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EXCLUSIVE: Turkey and Taliban close to deal on Kabul airport

Ankara plans to maintain its presence in Kabul to secure its political and commercial interests, along with Qatari support, while Taliban seek recognition
An A400 M type transport aircraft of the Turkish Air Forces during the evacuation of Turkish citizens from Kabul international airport on 18 August 2021 (Handout)
By Ragip Soylu in Ankara and Levent Kemal

Turkey and Qatar will jointly operate the Kabul international airport, with Ankara providing security through a private firm, according to a draft deal with the Taliban in Afghanistan, two sources familiar with the issue told Middle East Eye on Saturday.

The draft deal will be finalised after the US withdrawal is completed next week.

Turkish President Recep Tayyip Erdogan still needs to approve the deal. He is expected to hold consultations on the matter with his Nato allies, chiefly the United States.

Turkey completed the withdrawal of its troops from the airport earlier this week after talks with Taliban leadership failed to produce a deal that would see Ankara continue to station soldiers in Afghanistan following the US pullout, as it had wished.

For weeks, Turkey has been exploring the possibility of it providing security at Kabul airport once US troops leave.

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A detailed draft deal

Erdogan said in televised remarks on Friday that the Taliban had offered Turkey the opportunity to run the airport, but continued to insist on providing security with its own fighters.

However, both sides have now cut a draft deal that could resolve the issue.

The main points of the draft deal include:

  • Turkey recognising the Taliban as the legitimate government of Afghanistan
  • Turkey and Qatar operating the airport in a consortium
  • Ankara providing security through a private firm, whose staff will consist of former Turkish soldiers and police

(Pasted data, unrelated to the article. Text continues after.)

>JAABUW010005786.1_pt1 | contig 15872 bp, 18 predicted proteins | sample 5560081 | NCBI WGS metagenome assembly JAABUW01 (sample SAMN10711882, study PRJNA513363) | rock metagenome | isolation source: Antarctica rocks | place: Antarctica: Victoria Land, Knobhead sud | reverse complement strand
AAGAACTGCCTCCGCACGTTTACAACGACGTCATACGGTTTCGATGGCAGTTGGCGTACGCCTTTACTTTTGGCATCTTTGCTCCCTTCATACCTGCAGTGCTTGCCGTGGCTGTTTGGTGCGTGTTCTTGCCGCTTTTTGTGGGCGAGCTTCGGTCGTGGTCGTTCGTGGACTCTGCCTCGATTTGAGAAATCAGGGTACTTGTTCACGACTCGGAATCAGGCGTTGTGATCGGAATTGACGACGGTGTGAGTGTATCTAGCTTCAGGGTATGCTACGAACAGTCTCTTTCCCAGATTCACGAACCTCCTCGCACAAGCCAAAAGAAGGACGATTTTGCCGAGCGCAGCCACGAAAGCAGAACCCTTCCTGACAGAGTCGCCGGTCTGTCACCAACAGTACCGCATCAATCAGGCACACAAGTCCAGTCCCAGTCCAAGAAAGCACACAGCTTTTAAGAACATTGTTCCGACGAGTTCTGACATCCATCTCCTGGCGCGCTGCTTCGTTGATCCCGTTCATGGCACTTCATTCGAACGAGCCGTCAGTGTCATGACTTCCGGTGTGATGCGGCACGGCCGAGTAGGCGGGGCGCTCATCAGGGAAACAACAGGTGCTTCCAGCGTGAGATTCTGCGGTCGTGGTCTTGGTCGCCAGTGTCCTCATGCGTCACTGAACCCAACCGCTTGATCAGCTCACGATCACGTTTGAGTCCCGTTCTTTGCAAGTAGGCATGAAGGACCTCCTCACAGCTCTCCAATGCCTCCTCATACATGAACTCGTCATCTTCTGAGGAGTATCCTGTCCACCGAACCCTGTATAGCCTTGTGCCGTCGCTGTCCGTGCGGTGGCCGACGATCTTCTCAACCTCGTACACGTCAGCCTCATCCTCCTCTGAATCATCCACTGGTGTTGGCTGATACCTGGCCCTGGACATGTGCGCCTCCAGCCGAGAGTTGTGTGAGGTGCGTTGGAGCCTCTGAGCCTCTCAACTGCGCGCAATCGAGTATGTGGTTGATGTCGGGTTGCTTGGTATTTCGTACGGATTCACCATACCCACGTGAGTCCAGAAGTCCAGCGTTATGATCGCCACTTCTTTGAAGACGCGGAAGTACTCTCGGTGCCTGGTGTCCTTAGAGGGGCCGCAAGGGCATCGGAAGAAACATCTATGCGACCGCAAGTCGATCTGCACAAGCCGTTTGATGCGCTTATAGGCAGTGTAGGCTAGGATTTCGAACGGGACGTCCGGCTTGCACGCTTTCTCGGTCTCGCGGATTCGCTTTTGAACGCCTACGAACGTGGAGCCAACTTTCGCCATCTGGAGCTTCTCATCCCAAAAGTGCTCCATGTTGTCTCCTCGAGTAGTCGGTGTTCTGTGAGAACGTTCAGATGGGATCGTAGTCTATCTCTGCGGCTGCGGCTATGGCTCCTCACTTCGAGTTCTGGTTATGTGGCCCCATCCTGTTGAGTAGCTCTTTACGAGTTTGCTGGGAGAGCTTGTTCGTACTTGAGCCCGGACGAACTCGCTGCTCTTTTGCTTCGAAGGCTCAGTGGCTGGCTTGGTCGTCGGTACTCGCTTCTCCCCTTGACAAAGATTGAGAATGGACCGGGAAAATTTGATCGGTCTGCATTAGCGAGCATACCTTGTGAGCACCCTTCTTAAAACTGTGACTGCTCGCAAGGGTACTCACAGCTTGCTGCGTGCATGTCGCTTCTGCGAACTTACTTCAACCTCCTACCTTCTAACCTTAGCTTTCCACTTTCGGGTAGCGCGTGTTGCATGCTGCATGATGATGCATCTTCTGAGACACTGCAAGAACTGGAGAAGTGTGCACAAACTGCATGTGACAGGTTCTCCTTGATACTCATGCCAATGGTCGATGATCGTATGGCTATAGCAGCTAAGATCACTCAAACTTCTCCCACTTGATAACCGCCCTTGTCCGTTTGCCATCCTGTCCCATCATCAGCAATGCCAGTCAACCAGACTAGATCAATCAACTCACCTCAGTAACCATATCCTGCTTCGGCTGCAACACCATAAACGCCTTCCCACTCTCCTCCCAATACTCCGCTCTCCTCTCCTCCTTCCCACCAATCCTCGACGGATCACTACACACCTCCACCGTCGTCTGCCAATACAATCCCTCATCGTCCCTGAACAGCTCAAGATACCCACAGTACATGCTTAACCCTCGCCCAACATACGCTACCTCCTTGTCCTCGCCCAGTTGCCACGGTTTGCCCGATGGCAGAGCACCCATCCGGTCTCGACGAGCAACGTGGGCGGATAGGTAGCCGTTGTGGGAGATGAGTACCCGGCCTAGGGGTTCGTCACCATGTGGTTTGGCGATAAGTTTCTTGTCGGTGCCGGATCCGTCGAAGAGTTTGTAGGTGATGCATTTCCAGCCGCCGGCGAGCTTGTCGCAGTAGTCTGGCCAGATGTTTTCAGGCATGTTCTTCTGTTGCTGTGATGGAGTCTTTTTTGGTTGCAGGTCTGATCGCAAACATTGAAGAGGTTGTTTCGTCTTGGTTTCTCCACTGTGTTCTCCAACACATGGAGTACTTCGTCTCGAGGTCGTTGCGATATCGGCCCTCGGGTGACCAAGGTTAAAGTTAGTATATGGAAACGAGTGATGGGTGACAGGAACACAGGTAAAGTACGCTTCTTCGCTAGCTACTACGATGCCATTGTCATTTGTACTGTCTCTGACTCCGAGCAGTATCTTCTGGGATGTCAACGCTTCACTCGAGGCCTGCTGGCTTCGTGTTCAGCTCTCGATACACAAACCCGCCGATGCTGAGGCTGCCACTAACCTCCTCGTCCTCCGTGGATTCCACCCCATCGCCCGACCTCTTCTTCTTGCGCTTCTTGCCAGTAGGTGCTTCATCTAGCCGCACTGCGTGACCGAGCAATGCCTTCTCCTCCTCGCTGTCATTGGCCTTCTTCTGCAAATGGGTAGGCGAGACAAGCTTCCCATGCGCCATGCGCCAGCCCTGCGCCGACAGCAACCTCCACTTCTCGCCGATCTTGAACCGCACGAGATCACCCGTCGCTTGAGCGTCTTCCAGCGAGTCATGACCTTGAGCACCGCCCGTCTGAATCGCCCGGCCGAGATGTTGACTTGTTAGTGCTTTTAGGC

• That additional members of the Turkish special forces, operating in plainclothes to secure Turkish technical staff, do not leave the airport perimeter.

One outstanding issue in the way of the deal is that the former Afghan government had already awarded a contract for the airport last October to a United Arab Emirates-based consortium. The Taliban will need to cut a separate deal with them.

Multiple Taliban spokespeople refused to respond to MEE enquiries on the matter, saying that they weren’t authorised to talk to the media about the topic.

Special forces remain

Turkey continues to keep its embassy in Kabul open and hasn't evacuated the core of its diplomatic staff, including the ambassador.

There are also a number of Turkish special forces in Kabul to protect the embassy, as well as in Islamabad, the Pakistani capital, for possible contingencies.

For the past few years, Turkey has been guarding Kabul airport's military section against external attacks.

Earlier this summer, Ankara was close to striking a deal with the US to continue the mission, but a sweeping Taliban takeover of the country changed the circumstances dramatically.

Turkish officials previously told MEE they believe maintaining a presence in Afghanistan will help them to protect Turkish commercial and political interests in the country, including preventing a wave of refugees from entering Turkey seeking asylum in Europe.

The officials said the presence of Turkish security forces at Kabul airport could continue to facilitate foreign aid and investment into the country during the transition period, and ensure relative stability in the city.

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